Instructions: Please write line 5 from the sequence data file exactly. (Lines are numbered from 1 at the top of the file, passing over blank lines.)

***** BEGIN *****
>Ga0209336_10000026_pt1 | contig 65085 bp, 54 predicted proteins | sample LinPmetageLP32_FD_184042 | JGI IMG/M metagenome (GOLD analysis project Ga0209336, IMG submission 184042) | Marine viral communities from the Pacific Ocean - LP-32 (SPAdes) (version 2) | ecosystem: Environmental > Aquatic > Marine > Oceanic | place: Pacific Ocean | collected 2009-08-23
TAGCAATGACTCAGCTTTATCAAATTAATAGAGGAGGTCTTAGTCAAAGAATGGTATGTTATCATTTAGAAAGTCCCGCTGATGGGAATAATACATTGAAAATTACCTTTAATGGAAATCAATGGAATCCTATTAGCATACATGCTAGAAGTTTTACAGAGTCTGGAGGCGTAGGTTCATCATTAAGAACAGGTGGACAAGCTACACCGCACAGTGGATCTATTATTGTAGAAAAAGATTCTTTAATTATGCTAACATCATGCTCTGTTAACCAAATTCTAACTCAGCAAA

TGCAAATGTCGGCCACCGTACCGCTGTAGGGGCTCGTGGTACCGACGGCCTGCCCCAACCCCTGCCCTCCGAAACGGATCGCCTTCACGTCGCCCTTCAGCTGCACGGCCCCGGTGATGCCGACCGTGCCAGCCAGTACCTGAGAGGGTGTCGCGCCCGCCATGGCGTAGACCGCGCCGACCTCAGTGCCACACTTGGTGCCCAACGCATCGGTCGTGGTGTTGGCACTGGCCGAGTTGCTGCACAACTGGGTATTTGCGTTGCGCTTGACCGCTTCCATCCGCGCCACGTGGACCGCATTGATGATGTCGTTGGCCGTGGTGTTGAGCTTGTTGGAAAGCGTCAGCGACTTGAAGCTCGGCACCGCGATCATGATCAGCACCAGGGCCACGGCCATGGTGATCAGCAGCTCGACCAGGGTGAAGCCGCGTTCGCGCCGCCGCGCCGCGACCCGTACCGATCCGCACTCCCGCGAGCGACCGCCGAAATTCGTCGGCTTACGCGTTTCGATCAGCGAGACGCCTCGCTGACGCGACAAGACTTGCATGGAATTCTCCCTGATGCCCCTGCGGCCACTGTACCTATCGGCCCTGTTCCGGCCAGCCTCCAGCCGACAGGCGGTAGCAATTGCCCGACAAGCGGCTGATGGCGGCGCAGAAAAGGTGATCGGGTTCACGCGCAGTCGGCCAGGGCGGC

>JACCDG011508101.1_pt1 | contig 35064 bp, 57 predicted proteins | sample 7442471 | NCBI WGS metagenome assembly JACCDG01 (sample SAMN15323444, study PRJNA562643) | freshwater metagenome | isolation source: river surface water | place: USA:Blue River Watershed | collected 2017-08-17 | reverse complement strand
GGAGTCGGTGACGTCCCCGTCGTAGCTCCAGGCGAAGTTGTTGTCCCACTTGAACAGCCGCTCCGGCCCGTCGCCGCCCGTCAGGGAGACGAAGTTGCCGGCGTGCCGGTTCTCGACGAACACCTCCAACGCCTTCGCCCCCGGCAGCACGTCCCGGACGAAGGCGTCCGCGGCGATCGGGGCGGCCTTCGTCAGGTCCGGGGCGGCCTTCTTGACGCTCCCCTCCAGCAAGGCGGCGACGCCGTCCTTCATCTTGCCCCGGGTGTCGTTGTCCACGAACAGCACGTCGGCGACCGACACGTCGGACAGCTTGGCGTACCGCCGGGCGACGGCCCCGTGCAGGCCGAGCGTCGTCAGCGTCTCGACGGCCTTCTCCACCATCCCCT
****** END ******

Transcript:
GGAGTCGGTGACGTCCCCGTCGTAGCTCCAGGCGAAGTTGTTGTCCCACTTGAACAGCCGCTCCGGCCCGTCGCCGCCCGTCAGGGAGACGAAGTTGCCGGCGTGCCGGTTCTCGACGAACACCTCCAACGCCTTCGCCCCCGGCAGCACGTCCCGGACGAAGGCGTCCGCGGCGATCGGGGCGGCCTTCGTCAGGTCCGGGGCGGCCTTCTTGACGCTCCCCTCCAGCAAGGCGGCGACGCCGTCCTTCATCTTGCCCCGGGTGTCGTTGTCCACGAACAGCACGTCGGCGACCGACACGTCGGACAGCTTGGCGTACCGCCGGGCGACGGCCCCGTGCAGGCCGAGCGTCGTCAGCGTCTCGACGGCCTTCTCCACCATCCCCT